Accumulation of potentially harmful elements in edible parts of vegetables grown on two different geological substrates in Zimbabwe.
Meck, Maideyi L.
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This study investigated the bioaccumulation of potentially harmful elements (PHEs) in common, locally grown vegetables in Zimbabwean farmlands. The aim of the study was to compare PHE accumulation in vegetables grown on greenstone substrate to those grown on granitic substrate. The greenstone terrain in Zimbabwe hosts some of the most economically viable gold and base metal deposits in the country, an endowment that triggered the establishment and growth of many of Zimbabwe’s main cities. Vegetable samples (n = 44) and soil samples (n = 102) were collected over 4 seasons and analysed by Inductively Coupled Plasma-Mass Spectrometer (ICP-MS). The results indicate that the trend of PHE concentration was the same in vegetables from both substrates, as follows: Cr > Pb > Zn > Cu > Ni > As > Co > Sb > Cd. A comparison of the PHE levels in the vegetables against the FAO/WHO Codex maximum permissible levels (MPL), revealed Pb levels above the limit in all samples from both substrates. Tomatoes revealed a concentration of Pb in the order of 1400 times and 360 times above the MPL in greenstone and granitic substrates, respectively. Arsenic concentrations were also well above the MPL in all vegetable samples from the greenstone substrate, as well as in the tomatoes, pumpkin leaves, cabbage and okra in the granitic substrate. Concentration levels of Cd, a known carcinogen, exceeded the MPL in tomatoes from both substrates. Root vegetables were found to accumulate lesser amounts of PHEs than leafy vegetables. The vegetables grown on the granitic substrate revealed average bioaccumulation factor (BAF) values that were higher than values obtained for vegetables grown on greenstone substrates, in the range of multiples of 16, 15, 5, and 4.5 for Sb, As, Cu, and Cd, respectively. The results of a Kruskal-Wallis test revealed that although there was a significant difference (p <0.05), between the concentration of PHEs in soils in the greenstone and the granitic substrates, the PHE accumulation in vegetables was significantly different (p <0.05) only for As, Ni, and Pb; but there was no significant difference in the accumulation of the rest of the PHEs studied. The study indicates potential human health risks due to ingestion of vegetables having As, Cd and Pb levels above safe limits (MPLs). The study recommends careful selection of vegetables for cultivation in different substrates based on type of geological substrate, type of plant species and the bioaccumulation factor as key in controlling bioaccumulation of PHEs. The results from this study can be applied in human health risk analysis and monitoring of PHE accumulation in food crops.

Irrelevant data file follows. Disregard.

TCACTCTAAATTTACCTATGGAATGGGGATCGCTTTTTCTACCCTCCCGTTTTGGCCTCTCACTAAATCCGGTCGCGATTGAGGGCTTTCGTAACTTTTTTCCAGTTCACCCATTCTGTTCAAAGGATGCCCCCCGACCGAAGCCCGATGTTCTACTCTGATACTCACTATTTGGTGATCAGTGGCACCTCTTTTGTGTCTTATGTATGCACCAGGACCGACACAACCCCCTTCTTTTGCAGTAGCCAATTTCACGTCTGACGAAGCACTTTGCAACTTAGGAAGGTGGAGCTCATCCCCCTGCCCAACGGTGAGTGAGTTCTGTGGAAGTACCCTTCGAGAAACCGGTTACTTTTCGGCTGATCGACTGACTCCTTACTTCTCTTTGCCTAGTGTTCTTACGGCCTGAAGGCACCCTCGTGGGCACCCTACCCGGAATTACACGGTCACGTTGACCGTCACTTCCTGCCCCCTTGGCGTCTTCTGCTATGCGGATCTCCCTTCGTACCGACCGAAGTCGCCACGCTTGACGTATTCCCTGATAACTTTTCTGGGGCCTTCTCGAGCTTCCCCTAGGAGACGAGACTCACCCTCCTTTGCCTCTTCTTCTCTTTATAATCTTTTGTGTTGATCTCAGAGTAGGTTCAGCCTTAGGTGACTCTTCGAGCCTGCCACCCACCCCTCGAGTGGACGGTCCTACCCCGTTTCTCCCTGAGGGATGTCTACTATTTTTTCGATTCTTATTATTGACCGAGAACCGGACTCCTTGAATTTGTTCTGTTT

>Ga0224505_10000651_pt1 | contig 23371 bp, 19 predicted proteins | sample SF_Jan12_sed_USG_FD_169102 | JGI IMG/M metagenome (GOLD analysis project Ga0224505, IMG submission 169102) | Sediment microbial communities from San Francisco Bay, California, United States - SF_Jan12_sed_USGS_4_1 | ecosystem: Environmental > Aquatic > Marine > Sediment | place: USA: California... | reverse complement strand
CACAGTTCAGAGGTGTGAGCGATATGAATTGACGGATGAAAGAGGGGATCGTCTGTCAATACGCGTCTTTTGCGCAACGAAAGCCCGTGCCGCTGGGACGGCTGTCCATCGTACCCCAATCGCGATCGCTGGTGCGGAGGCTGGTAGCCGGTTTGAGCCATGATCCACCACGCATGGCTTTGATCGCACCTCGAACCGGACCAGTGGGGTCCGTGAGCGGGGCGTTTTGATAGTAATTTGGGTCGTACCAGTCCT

Additional Citation InformationMeck, M. L., Mudimbu, D., & Davies, T. C. (2020). Accumulation of potentially harmful elements in edible parts of vegetables grown on two different geological substrates in Zimbabwe. Journal of Geochemical Exploration, 208, 106392. https://doi.org/10.1016/j.gexplo.2019.106392
SponsorThis study was funded by UNESCO/SIDA under the “Mapping and Assessing the Environmental and Health Impacts of Abandoned Mines in Sub-Sahara African Countries” Project.